Obesity is no longer solely a Western disease. The spread of processed food and urban lifestyles mean that obesity is on the rise in emerging markets, such as Brazil and Egypt. And increased spending power for citizens of developing economies means that even those who eat healthily are eating more resource-intensive foods.
A quarter of a century ago, the average Chinese person ate 20kg of meat a year; now it's more like 50kg. As meat replaces vegetables on plates around the developing world, more land, feed and water will be needed to raise livestock. Adopting more efficient husbandry methods would help, but "even in countries like India, where cultural factors may limit the growth of meat consumption, we will see changing dietary habits as consumers shift to richer, more complex foods", says David Field of the Carmingnac Commodities Fund.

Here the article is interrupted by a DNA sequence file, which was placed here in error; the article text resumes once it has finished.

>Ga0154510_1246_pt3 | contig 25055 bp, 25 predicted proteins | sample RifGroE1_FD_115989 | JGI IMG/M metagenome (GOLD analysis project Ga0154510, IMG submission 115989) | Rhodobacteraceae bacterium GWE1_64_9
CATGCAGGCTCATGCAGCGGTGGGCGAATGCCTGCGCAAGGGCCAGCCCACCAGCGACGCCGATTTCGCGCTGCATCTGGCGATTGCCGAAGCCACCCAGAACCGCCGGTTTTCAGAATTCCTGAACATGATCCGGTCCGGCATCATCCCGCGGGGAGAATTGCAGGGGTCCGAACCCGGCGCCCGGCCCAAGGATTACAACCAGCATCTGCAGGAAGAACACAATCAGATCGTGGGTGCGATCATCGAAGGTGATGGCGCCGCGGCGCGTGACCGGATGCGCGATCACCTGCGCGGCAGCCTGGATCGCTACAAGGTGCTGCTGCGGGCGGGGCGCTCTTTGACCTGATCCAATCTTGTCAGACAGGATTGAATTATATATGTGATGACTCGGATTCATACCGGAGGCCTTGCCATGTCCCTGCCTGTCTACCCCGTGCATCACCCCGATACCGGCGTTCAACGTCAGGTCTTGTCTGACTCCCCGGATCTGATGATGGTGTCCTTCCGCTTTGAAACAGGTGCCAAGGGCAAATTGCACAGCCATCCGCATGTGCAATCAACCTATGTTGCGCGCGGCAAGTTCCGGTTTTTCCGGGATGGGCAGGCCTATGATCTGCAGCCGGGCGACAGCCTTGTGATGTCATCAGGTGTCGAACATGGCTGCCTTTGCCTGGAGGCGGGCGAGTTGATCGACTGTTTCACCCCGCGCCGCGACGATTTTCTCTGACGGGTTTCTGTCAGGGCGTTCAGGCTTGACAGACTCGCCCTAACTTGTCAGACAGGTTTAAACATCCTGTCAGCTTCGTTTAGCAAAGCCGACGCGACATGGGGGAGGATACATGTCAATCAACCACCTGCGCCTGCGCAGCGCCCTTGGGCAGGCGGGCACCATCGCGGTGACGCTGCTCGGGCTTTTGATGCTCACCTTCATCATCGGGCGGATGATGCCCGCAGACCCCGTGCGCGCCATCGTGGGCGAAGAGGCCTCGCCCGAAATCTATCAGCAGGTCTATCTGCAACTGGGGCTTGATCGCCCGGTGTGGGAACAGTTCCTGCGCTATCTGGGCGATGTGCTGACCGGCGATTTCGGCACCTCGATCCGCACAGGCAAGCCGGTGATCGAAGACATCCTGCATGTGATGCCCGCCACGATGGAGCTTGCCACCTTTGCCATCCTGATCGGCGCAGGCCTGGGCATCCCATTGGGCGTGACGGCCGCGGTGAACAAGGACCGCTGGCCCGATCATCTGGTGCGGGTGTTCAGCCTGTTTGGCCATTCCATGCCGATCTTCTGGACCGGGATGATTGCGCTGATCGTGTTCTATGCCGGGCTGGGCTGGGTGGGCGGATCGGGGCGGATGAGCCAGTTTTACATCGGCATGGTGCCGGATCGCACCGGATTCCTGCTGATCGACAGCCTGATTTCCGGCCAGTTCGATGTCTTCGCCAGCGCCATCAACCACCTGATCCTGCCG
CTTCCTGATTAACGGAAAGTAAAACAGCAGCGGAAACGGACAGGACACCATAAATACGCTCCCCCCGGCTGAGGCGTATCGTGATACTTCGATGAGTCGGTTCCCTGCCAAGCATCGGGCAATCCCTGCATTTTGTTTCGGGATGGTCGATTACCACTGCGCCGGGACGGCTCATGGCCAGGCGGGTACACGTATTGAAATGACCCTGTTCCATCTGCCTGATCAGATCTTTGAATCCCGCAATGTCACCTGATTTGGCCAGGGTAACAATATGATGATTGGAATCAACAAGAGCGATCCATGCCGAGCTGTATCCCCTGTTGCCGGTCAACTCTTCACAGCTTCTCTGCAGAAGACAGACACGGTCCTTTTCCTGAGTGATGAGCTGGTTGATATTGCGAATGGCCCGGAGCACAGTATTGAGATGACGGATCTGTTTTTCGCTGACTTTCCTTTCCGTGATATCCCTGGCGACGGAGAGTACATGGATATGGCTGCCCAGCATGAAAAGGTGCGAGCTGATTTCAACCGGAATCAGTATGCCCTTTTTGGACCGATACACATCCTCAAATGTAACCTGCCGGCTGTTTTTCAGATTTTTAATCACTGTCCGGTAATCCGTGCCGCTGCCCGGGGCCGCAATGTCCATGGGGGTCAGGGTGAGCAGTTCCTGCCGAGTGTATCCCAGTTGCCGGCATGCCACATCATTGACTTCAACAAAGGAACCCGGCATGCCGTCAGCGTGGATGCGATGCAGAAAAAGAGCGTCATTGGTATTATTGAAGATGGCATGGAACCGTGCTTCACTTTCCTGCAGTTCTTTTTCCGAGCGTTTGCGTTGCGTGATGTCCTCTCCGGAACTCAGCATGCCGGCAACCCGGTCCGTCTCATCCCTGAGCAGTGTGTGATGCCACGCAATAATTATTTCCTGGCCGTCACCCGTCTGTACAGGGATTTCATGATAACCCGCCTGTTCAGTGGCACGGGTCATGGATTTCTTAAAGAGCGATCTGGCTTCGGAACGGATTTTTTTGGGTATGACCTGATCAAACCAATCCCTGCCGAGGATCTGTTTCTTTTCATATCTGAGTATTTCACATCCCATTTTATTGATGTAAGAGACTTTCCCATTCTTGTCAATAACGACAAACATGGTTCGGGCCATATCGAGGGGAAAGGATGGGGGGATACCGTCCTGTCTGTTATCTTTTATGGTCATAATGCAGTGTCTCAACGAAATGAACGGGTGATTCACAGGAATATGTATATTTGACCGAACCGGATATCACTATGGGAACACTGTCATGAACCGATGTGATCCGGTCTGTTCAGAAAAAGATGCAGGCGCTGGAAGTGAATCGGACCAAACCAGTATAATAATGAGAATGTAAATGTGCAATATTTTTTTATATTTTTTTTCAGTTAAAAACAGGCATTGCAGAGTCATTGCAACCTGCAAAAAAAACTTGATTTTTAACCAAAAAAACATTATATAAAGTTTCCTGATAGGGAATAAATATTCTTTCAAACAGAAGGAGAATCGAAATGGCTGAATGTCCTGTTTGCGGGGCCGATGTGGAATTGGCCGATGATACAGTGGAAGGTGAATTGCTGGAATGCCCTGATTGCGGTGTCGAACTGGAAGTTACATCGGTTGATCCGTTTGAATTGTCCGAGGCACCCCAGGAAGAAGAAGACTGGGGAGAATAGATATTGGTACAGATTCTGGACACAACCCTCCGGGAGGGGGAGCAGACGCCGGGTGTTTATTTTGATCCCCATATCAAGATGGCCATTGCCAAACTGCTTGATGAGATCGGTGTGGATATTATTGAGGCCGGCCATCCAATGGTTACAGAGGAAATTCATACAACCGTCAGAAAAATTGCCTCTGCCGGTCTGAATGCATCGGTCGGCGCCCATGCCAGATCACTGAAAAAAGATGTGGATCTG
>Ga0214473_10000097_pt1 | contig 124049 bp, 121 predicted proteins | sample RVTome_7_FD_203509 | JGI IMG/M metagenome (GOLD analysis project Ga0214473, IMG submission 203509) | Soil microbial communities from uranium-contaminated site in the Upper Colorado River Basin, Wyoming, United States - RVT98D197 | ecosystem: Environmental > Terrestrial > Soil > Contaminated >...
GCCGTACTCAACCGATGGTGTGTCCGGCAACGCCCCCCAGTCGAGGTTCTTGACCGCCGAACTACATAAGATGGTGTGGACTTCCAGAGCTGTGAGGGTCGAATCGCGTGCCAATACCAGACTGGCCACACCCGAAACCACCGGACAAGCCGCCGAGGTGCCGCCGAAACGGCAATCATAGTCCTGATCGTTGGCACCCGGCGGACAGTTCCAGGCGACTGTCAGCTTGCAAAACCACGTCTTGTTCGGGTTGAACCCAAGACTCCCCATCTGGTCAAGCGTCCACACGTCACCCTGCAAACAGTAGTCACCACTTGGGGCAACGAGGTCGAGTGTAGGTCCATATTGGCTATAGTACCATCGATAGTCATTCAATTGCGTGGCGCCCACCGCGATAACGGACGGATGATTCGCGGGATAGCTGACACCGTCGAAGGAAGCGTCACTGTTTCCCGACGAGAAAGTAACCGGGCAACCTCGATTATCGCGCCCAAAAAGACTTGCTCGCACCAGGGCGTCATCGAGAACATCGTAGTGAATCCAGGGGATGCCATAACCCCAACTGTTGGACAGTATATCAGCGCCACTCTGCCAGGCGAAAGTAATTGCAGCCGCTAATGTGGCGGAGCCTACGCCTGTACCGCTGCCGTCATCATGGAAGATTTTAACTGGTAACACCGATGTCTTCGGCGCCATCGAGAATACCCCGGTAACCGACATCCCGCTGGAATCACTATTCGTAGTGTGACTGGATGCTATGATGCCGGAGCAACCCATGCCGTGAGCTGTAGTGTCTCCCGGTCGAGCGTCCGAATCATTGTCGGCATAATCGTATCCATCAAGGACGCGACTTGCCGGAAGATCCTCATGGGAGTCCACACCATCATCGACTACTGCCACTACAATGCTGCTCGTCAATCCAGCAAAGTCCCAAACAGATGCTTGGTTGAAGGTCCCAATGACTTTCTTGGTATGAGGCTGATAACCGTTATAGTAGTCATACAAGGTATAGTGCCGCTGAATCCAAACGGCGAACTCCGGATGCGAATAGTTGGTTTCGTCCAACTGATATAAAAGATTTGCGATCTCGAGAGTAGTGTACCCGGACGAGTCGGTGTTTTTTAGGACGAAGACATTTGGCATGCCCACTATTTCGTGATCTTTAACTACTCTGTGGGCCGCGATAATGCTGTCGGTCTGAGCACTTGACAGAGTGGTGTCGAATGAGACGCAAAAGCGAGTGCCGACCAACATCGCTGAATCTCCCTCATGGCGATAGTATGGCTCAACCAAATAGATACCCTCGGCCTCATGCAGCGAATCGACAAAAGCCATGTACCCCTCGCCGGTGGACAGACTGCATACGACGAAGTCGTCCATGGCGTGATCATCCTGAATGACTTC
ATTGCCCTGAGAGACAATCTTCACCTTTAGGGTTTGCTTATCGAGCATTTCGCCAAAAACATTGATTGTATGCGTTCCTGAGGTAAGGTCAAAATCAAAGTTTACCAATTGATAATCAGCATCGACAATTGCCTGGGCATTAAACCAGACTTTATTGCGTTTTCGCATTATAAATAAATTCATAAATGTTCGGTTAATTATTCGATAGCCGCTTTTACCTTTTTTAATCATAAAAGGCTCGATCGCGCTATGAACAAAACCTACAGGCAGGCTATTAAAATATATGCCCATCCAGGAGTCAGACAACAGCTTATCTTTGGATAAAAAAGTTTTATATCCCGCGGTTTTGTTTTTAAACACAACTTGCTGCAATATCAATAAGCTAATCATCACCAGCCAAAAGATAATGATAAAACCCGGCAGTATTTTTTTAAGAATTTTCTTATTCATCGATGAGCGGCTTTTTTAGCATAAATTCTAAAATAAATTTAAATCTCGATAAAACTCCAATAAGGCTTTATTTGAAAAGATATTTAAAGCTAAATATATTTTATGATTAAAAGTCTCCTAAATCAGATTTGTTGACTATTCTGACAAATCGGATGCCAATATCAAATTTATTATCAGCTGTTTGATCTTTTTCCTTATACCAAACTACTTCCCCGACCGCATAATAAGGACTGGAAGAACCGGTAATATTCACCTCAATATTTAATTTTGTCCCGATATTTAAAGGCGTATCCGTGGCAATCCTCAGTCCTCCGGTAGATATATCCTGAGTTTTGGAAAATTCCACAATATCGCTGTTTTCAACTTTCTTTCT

Claim your FREE report: The 6-step game-plan for
spread betting profits
Pressure on food prices is not just down to the need to fill people's plates. Soft commodities are also used to make clothes and fuel. Crops grown for these purposes take up space that could otherwise be used for growing food crops. Thanks to heavy government subsidy and despite the upheaval of the 2008/2009 recession the US ethanol industry has flourished and is expected to account for almost 40% of America's corn harvest in 2011. Indeed, the United States Department of Agriculture (USDA) predicts that demand for biofuels in general will continue to grow as governments around the world, including Argentina, Brazil and the EU, encourage its use through tough regulations. Meanwhile, emerging-market demand for more, and higher-quality clothes, has pushed cotton prices to levels not seen since the American Civil War.